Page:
Of Welsh Descent, Father Makes His Way to the Land of Opportunity

Common Welsh name creates difficulty when tracking down father’s immigration to land of opportunity.

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The immigration story of my father's family is lost in the mists of time. My dad was of Welsh descent, born in 1873 on a farm in Owen County, Kentucky, in this land of opportunity. His name was Lewis Marion Jones. Never was there a more Welsh name, or one more difficult to trace. One can only guess at how many Welsh families were named Jones.

Dad's mother, whose maiden name was Schooler, died when he was an infant. He was raised in Indiana by his mother's brother, John Henry Schooler, and his wife, Rebecca. How I wish I had asked for more information about that family when I had the opportunity.

My maternal grandparents emigrated from Germany in the 1860s. My mother, born in 1889, was their youngest. She and her siblings were first-generation United States citizens. One of her brothers, John M. Schmid, became circulation director of all the Hearst newspapers and a president of the International Circulation Managers Assoc.

My dear Aunt Rose lived in our home for 20 years. She wrote, in her beautiful penmanship, an interesting account of our ancestral background; the following information is from her record.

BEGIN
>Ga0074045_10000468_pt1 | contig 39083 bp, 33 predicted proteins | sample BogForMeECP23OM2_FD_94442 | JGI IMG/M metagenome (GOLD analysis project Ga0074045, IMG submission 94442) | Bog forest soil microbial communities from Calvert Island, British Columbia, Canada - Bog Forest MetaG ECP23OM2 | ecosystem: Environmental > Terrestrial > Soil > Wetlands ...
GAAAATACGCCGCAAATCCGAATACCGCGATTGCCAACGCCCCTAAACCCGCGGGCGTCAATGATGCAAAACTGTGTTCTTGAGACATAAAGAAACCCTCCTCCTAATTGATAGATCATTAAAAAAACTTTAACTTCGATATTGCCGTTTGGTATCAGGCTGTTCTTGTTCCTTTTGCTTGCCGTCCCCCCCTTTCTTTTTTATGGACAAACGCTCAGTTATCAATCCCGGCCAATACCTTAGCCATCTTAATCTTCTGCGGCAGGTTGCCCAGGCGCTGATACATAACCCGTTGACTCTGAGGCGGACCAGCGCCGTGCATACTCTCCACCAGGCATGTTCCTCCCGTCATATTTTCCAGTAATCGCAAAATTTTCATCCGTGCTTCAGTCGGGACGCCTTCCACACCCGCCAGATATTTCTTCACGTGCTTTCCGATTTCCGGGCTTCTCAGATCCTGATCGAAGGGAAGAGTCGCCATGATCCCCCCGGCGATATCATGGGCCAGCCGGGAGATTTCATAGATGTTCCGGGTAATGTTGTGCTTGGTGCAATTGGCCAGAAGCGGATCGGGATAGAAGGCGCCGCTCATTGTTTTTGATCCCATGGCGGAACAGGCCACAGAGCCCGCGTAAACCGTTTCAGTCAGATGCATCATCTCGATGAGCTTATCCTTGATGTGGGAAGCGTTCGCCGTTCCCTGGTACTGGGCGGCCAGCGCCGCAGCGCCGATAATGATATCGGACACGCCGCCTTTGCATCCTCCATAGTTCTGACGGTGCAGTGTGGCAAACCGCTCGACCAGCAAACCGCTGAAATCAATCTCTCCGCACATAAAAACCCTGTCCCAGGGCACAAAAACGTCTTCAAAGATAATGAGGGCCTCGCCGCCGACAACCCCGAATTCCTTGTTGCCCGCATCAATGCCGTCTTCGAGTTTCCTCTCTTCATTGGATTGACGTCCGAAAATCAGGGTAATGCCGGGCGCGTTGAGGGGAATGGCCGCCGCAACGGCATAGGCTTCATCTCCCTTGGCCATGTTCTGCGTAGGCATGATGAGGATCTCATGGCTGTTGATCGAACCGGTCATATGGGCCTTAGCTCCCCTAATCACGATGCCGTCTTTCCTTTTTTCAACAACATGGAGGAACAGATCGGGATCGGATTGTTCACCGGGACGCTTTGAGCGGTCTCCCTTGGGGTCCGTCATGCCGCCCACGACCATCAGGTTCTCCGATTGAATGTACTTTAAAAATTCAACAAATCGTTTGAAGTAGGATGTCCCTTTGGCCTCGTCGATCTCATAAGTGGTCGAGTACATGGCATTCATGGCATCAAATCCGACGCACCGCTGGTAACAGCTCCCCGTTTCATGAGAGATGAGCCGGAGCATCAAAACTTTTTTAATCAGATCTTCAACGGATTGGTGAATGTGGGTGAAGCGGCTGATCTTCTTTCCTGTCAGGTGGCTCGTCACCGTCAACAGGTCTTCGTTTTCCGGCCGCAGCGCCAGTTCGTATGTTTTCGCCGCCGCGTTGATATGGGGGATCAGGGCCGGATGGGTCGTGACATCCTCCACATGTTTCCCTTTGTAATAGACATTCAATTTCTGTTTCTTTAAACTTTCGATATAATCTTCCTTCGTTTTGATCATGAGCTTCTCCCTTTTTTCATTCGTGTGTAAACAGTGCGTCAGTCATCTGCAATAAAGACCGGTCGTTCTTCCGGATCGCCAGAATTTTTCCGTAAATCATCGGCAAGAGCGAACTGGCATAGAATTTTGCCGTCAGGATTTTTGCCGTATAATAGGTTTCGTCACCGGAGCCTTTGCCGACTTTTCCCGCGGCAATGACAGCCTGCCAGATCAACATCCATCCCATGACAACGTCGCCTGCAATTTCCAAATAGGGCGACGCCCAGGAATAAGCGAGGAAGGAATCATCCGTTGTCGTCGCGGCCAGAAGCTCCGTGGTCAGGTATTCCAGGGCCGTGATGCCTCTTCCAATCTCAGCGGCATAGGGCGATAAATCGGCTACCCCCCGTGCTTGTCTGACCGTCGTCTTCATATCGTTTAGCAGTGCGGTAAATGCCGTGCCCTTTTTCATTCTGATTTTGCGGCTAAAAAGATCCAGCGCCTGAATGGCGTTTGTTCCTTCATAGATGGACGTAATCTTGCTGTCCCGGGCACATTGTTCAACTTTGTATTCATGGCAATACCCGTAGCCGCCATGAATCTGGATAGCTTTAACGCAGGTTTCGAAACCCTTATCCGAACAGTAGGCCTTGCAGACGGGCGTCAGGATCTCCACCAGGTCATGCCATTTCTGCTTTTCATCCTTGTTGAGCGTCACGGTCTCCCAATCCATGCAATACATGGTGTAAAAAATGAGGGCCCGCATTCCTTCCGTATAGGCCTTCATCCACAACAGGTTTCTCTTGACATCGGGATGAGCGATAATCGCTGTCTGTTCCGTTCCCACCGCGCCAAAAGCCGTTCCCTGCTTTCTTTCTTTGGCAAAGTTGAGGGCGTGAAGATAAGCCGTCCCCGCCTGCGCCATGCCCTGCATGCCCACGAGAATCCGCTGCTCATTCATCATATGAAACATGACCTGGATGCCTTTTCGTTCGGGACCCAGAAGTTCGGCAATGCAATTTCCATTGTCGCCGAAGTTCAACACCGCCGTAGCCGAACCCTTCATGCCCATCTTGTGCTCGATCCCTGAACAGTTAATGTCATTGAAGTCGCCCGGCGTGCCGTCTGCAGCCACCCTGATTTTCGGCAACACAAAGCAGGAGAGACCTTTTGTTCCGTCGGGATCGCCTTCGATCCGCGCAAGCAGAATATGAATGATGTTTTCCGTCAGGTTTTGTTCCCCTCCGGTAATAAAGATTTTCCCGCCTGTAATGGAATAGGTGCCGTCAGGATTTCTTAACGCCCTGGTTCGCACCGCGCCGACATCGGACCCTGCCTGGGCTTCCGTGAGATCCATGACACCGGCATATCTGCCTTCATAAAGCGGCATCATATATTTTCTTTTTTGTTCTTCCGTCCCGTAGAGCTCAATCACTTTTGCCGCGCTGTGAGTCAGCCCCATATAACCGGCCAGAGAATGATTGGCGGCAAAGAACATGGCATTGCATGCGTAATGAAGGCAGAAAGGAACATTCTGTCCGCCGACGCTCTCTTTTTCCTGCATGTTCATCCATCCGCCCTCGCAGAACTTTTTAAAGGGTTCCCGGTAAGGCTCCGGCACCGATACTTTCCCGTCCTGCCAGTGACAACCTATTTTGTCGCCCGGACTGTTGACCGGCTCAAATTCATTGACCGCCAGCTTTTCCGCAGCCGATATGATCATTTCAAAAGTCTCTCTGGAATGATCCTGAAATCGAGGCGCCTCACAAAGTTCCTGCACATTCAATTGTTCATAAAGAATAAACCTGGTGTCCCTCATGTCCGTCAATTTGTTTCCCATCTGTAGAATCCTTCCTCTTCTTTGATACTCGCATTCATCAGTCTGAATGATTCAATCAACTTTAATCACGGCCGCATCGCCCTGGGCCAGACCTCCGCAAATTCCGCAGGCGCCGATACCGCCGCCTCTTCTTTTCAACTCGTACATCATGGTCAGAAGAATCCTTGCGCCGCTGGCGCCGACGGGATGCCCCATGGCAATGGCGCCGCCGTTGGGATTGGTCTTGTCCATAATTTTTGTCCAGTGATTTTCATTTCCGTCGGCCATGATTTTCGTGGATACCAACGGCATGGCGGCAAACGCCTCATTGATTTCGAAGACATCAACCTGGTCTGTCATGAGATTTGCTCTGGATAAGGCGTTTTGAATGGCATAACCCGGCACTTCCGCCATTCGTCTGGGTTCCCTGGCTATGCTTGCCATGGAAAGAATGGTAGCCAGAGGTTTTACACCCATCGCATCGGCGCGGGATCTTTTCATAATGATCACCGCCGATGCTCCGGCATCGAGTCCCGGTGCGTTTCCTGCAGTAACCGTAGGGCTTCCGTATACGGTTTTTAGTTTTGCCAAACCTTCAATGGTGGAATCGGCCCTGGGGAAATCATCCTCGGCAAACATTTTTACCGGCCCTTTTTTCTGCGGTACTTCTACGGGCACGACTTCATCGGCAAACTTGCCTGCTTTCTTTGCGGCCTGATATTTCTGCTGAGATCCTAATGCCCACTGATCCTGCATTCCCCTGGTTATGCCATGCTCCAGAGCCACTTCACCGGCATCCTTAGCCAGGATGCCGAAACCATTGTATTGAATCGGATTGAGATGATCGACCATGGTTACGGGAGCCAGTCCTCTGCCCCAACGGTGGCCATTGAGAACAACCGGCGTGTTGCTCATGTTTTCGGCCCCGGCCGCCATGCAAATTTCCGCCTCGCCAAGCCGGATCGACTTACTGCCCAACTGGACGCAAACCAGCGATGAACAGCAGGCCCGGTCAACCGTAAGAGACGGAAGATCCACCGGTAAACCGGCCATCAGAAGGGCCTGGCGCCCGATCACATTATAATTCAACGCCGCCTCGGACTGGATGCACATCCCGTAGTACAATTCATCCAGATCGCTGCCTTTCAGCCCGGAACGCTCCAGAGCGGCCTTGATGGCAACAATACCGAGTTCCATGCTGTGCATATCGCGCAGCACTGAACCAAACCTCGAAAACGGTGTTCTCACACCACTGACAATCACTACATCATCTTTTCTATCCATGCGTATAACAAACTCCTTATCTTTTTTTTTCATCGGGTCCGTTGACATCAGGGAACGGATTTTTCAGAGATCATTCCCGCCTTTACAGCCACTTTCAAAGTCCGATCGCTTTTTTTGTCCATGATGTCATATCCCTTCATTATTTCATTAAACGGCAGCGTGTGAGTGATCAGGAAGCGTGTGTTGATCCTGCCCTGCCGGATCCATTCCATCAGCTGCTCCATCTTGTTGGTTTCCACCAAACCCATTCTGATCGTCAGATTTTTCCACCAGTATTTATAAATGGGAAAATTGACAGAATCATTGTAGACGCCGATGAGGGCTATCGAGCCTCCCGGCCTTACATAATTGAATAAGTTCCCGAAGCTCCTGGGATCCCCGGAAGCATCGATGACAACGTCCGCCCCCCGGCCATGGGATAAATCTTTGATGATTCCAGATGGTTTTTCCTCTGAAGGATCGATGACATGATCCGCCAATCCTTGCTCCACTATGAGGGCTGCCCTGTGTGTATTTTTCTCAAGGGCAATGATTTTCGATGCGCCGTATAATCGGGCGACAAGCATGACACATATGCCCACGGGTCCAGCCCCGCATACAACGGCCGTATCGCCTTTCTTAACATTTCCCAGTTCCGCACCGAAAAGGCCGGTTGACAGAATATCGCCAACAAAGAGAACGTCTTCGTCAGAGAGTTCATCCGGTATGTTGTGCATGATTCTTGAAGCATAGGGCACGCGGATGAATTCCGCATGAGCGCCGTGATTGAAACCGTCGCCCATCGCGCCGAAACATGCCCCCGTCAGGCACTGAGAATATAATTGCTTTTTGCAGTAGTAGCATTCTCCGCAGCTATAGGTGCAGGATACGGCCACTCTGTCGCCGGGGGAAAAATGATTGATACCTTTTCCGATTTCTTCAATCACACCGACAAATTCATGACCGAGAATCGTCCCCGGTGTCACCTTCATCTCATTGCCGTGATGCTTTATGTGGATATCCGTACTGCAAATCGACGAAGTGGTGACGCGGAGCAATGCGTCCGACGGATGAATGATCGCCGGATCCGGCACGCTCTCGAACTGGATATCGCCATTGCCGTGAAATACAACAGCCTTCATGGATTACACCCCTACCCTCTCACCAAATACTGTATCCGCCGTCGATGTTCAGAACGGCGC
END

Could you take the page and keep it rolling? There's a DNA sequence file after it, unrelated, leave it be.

My great-great-grandfather was a Royal District Forester in Bavaria. His daughter, of German and French descent, married a horticulturist and copper engraver who owned a large estate and a hotel named Zum Hirsch, "The Stag." They had 14 children, including two sets of twins. Ten lived to adulthood, and several of the sons were skilled artisans, working in gold, ivory, ebony, tortoise-shell and mother-of-pearl to create jewelry.

My grandfather learned his trade as a journeyman tinner, and he was probably the only family member to come to the United States. He and my grandmother-to-be were schoolchildren together. They were taught French in school, but spoke German. He came to the United States first, then sent for his fiancée. They were married in Cincinnati in 1869. My grandmother was of German and Hungarian descent. Her father was a craftsman of musical instruments.

Our family heirlooms include a tortoise-shell pin with an intricate mother-of-pearl design and an ivory pin of carved angels. There also is a delicate silver filigree box about the size of a quarter, which once contained a ducat, a European gold coin, given to my grandmother on a special occasion.

Those early immigrants, forebears of us all, were adventuresome, courageous, energetic and willing to win.

Marcia Baker Pogue
Cincinnati, Ohio


Back in 1955 a call went out from the editors of the then CAPPER’s Weekly asking for readers to send in articles on true pioneers. Hundreds of letters came pouring in from early settlers and their children, many now in their 80s and 90s, and from grandchildren of settlers, all with tales to tell. So many articles were received that a decision was made to create a book, and in 1956, the first My Folks title – My Folks Came in a Covered Wagon – hit the shelves. Nine other books have since been published in the My Folks series, all filled to the brim with true tales from CAPPER’s readers, and we are proud to make those stories available to our growing online community.